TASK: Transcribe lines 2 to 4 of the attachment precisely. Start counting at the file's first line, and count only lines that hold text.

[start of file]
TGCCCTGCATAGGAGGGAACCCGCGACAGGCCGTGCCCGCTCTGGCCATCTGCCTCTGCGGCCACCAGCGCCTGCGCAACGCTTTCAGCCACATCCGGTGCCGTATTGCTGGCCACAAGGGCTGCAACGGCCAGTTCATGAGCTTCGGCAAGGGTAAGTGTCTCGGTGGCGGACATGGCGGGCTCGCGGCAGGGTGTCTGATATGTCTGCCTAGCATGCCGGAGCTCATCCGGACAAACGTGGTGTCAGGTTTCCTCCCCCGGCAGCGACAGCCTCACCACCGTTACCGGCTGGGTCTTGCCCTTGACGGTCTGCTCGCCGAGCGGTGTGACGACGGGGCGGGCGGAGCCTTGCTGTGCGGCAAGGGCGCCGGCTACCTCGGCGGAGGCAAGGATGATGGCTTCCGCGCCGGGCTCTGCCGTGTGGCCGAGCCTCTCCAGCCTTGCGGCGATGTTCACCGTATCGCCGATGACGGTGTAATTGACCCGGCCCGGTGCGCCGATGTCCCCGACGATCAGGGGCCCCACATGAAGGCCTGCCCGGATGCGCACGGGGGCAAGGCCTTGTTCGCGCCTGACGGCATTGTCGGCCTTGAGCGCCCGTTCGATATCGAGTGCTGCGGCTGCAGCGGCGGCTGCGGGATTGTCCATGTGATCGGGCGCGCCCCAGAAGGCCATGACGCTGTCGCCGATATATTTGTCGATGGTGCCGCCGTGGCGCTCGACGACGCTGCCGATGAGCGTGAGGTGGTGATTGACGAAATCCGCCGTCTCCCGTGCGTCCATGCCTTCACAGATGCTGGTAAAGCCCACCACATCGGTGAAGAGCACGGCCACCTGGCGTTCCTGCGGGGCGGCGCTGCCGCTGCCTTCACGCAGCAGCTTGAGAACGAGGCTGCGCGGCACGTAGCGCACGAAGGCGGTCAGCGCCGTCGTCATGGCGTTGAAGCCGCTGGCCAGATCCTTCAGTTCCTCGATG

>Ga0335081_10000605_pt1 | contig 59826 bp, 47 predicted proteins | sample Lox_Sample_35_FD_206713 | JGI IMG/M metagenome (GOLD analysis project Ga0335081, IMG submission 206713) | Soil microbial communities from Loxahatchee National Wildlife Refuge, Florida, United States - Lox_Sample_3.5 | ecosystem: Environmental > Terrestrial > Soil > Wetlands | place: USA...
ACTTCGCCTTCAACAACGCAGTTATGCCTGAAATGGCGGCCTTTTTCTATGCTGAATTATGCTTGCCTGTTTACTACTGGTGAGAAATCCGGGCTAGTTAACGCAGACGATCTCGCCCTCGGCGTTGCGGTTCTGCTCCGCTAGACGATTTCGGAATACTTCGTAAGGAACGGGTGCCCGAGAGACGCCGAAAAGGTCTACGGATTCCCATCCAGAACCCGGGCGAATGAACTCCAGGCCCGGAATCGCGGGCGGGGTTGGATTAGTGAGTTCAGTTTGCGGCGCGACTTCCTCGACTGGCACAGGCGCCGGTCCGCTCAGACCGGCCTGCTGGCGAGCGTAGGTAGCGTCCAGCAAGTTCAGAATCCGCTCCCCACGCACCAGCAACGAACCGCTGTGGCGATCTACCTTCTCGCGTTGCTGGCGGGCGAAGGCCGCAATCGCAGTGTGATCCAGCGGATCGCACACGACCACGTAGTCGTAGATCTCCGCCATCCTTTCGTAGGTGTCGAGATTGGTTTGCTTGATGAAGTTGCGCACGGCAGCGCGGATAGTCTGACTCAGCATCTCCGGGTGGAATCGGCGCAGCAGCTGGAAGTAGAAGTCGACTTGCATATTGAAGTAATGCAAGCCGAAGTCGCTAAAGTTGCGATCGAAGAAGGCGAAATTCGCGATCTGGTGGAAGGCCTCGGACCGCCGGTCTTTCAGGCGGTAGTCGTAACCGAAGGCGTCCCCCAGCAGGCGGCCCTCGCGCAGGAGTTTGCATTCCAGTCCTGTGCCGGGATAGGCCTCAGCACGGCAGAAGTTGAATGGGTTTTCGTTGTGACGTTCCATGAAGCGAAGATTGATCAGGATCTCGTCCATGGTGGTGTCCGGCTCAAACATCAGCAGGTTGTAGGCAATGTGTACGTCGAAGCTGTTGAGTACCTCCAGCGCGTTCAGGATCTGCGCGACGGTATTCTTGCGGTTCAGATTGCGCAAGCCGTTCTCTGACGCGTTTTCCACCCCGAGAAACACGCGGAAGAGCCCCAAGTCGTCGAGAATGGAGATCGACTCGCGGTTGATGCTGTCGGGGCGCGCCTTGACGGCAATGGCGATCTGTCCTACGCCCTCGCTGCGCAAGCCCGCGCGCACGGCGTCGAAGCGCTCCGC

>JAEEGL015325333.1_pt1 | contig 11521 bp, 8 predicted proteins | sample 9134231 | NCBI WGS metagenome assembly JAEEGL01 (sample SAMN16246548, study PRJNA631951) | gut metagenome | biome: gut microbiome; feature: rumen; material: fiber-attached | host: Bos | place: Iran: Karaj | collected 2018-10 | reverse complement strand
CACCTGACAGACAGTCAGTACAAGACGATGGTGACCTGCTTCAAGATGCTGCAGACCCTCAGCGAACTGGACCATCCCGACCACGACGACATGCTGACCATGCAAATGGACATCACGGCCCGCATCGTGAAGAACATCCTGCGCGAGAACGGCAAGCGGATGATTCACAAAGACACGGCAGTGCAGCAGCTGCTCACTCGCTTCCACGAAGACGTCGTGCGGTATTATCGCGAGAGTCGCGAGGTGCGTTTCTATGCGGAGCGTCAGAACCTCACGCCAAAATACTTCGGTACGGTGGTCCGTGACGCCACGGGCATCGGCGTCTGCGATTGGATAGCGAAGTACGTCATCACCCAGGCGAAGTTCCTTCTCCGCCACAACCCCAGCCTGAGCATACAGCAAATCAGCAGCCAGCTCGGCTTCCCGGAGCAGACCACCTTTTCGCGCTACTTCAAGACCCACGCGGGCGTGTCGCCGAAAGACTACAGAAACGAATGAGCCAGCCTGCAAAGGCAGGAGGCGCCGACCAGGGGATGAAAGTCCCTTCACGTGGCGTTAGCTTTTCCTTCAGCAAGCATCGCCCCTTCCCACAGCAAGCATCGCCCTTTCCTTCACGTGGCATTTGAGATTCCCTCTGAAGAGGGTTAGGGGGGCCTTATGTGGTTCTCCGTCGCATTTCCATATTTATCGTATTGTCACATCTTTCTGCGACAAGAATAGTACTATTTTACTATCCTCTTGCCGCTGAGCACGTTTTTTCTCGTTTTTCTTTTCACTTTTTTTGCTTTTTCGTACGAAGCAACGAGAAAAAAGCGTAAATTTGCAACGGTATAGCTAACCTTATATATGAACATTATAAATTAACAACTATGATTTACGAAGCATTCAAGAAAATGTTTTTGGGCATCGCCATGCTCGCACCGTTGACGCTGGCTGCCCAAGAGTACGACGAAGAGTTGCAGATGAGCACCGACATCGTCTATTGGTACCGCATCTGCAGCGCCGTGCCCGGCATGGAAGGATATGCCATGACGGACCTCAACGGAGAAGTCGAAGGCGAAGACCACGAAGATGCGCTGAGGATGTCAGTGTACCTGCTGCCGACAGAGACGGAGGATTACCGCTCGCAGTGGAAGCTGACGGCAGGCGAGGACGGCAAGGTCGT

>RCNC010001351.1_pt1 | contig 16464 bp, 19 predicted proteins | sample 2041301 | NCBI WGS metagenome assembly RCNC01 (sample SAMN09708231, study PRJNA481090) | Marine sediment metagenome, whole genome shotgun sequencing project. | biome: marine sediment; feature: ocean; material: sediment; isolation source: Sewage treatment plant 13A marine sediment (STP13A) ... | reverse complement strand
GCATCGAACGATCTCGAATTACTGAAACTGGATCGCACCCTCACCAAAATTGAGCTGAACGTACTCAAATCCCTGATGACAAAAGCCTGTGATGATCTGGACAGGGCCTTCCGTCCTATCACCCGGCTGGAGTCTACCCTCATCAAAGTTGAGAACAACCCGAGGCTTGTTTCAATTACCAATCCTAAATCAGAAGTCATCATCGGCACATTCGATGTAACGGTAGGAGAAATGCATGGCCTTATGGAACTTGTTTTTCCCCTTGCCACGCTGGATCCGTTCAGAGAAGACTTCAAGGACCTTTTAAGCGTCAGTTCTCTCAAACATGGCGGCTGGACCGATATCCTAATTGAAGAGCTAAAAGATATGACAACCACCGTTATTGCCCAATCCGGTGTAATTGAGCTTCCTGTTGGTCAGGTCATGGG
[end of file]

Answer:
>Ga0335081_10000605_pt1 | contig 59826 bp, 47 predicted proteins | sample Lox_Sample_35_FD_206713 | JGI IMG/M metagenome (GOLD analysis project Ga0335081, IMG submission 206713) | Soil microbial communities from Loxahatchee National Wildlife Refuge, Florida, United States - Lox_Sample_3.5 | ecosystem: Environmental > Terrestrial > Soil > Wetlands | place: USA...
ACTTCGCCTTCAACAACGCAGTTATGCCTGAAATGGCGGCCTTTTTCTATGCTGAATTATGCTTGCCTGTTTACTACTGGTGAGAAATCCGGGCTAGTTAACGCAGACGATCTCGCCCTCGGCGTTGCGGTTCTGCTCCGCTAGACGATTTCGGAATACTTCGTAAGGAACGGGTGCCCGAGAGACGCCGAAAAGGTCTACGGATTCCCATCCAGAACCCGGGCGAATGAACTCCAGGCCCGGAATCGCGGGCGGGGTTGGATTAGTGAGTTCAGTTTGCGGCGCGACTTCCTCGACTGGCACAGGCGCCGGTCCGCTCAGACCGGCCTGCTGGCGAGCGTAGGTAGCGTCCAGCAAGTTCAGAATCCGCTCCCCACGCACCAGCAACGAACCGCTGTGGCGATCTACCTTCTCGCGTTGCTGGCGGGCGAAGGCCGCAATCGCAGTGTGATCCAGCGGATCGCACACGACCACGTAGTCGTAGATCTCCGCCATCCTTTCGTAGGTGTCGAGATTGGTTTGCTTGATGAAGTTGCGCACGGCAGCGCGGATAGTCTGACTCAGCATCTCCGGGTGGAATCGGCGCAGCAGCTGGAAGTAGAAGTCGACTTGCATATTGAAGTAATGCAAGCCGAAGTCGCTAAAGTTGCGATCGAAGAAGGCGAAATTCGCGATCTGGTGGAAGGCCTCGGACCGCCGGTCTTTCAGGCGGTAGTCGTAACCGAAGGCGTCCCCCAGCAGGCGGCCCTCGCGCAGGAGTTTGCATTCCAGTCCTGTGCCGGGATAGGCCTCAGCACGGCAGAAGTTGAATGGGTTTTCGTTGTGACGTTCCATGAAGCGAAGATTGATCAGGATCTCGTCCATGGTGGTGTCCGGCTCAAACATCAGCAGGTTGTAGGCAATGTGTACGTCGAAGCTGTTGAGTACCTCCAGCGCGTTCAGGATCTGCGCGACGGTATTCTTGCGGTTCAGATTGCGCAAGCCGTTCTCTGACGCGTTTTCCACCCCGAGAAACACGCGGAAGAGCCCCAAGTCGTCGAGAATGGAGATCGACTCGCGGTTGATGCTGTCGGGGCGCGCCTTGACGGCAATGGCGATCTGTCCTACGCCCTCGCTGCGCAAGCCCGCGCGCACGGCGTCGAAGCGCTCCGC

>JAEEGL015325333.1_pt1 | contig 11521 bp, 8 predicted proteins | sample 9134231 | NCBI WGS metagenome assembly JAEEGL01 (sample SAMN16246548, study PRJNA631951) | gut metagenome | biome: gut microbiome; feature: rumen; material: fiber-attached | host: Bos | place: Iran: Karaj | collected 2018-10 | reverse complement strand